Orthodox bishops of France take stand against euthanasia

Paris, January 17, 2023

Photo: aeof.fr Photo: aeof.fr     

Only the Lord is the Master of life and death, and the possibility of legalized euthanasia represents a challenge to theological truths and the normal convictions of many people, say the Orthodox bishops of France.

The Assembly of Orthodox Bishops of France (AEOF) met in Paris on January 12, under the chairmanship of Metropolitan Dimitrios of France (Constantinople), to address the national debate opened in France about the legalization of euthanasia or suicide.

Such a move would represent not an evolution of the legal or moral paradigm, but rather a “rupture,” the AEOF hierarchs write in the statement published on their site.

This radical change would move us from “end-of-life support” to a system that would “end life,” they critique.

But, “Like it or not, ethics has a metaphysical scope,” and thus the hierarchs take the opportunity to remind of several fundamental theological truths:

  • Dying is part of the human condition marked by the fall of Adam, but the human condition must always be considered in the light of the Resurrection of Christ. The final goal of all life is eternal communion with God.

  • Life is an eternal gift from God, thus death remains the last enemy. But death was defeated once and for all by Christ and is now a “passage” into an eternal life of joyful communion.

  • God is the author of life and thus neither life nor death belong to us. Thus, it’s clear that we shouldn’t strive to artificially prolong life nor shorten it to “avoid any contact with the anxiety caused by death.”

    • The questions of today are posed as purely medical or biological, but affect the whole of the condition of man. “Christian anthropology never tires of repeating that the suffering human person remains a human person who transcends measurable data, because he is ‘in the image and likeness’ of the triune God, a mystery that science will never be able to circumscribe in its entirety.”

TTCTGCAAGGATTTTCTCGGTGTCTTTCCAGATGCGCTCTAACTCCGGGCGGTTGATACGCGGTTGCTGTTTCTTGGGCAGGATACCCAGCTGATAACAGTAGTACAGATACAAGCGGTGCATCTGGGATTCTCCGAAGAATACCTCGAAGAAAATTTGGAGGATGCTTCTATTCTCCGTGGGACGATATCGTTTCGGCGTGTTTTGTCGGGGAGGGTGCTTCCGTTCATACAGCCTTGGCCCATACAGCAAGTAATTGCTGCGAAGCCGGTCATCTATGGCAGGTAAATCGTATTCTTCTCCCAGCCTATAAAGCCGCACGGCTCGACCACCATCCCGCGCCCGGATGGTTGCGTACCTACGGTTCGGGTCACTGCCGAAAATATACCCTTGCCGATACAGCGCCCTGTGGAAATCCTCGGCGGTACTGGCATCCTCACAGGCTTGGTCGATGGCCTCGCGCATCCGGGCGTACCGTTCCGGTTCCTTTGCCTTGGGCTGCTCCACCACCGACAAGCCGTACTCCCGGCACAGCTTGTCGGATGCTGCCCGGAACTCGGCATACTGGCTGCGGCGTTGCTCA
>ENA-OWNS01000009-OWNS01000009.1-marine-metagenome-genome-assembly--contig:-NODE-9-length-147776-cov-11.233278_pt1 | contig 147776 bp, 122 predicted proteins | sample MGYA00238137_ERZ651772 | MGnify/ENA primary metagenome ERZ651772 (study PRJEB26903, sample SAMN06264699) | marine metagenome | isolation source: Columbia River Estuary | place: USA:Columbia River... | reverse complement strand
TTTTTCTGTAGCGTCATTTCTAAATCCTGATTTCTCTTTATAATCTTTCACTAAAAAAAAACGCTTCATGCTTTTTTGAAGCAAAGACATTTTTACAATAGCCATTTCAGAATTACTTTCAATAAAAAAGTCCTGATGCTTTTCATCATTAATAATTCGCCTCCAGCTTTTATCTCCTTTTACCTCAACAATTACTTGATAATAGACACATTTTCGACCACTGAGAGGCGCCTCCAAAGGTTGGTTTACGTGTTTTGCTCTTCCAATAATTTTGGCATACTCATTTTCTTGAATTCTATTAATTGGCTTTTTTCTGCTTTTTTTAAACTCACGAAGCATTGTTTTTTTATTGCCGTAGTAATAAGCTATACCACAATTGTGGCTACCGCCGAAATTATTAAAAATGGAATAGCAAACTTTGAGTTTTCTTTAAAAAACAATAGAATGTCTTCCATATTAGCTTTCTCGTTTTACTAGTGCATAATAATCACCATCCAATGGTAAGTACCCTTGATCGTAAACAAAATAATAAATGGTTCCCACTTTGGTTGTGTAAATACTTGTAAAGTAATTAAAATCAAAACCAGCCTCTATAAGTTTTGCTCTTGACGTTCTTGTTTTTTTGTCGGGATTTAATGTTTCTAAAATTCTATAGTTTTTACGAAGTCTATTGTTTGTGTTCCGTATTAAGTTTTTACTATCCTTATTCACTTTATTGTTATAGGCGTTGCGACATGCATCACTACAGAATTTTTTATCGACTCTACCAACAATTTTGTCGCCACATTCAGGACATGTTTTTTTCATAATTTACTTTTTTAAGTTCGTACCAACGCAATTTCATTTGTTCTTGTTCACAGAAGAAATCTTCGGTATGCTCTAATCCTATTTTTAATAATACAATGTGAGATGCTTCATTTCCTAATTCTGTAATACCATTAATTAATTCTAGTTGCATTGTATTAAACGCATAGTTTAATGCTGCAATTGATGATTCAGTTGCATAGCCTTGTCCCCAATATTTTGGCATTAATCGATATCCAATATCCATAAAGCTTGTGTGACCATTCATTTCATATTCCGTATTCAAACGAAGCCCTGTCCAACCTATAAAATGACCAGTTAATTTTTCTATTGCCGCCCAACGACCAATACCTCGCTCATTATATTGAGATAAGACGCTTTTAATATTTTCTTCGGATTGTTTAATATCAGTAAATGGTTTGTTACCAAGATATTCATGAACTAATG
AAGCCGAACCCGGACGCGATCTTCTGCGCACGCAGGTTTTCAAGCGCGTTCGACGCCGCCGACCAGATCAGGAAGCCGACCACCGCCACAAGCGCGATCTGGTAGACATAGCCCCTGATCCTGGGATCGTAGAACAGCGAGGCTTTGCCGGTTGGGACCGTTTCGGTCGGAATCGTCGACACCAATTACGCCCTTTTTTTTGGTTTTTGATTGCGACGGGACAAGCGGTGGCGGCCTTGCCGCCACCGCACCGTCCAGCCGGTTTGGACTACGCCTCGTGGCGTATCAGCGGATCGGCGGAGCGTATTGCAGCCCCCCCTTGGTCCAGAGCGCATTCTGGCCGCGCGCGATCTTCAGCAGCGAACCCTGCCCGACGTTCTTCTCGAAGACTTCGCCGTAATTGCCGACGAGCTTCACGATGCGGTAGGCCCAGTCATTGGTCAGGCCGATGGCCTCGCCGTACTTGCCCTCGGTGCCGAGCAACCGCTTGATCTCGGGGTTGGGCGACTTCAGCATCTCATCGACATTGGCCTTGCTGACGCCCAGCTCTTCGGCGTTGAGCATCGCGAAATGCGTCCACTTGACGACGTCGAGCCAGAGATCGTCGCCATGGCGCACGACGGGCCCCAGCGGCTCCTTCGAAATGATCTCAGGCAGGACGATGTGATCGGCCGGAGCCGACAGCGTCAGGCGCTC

• This participation in Divine life, established by Christ and the Church, prevents us from seeing man as a moral or physical product and thus debasing him.

  • The suffering of those in terminal phases “purifies the abstract and normative ethics of all the theoretical and legal elements which reduce it to a simple morality, to make it essentially an act of love and a spiritual experience.”

  • Ecclesial communities should pay particular attention to the sick and suffering and look for ways to strengthen care practices. They could set up and strengthen chaplaincies, strengthen the ranks of those who work in palliative care, and help with preparation for death.

Any legislation that would remove the distinction between letting someone die and making him die would “constitute an abyss questioning convictions for many people.”

The AEOF concludes: “While renewing their confidence in the development of scientific intelligence and the ethics that accompany it, as a gift from God, the Orthodox bishops of France recall this fundamental conviction which is theirs: the Lord is the Master of Life.”

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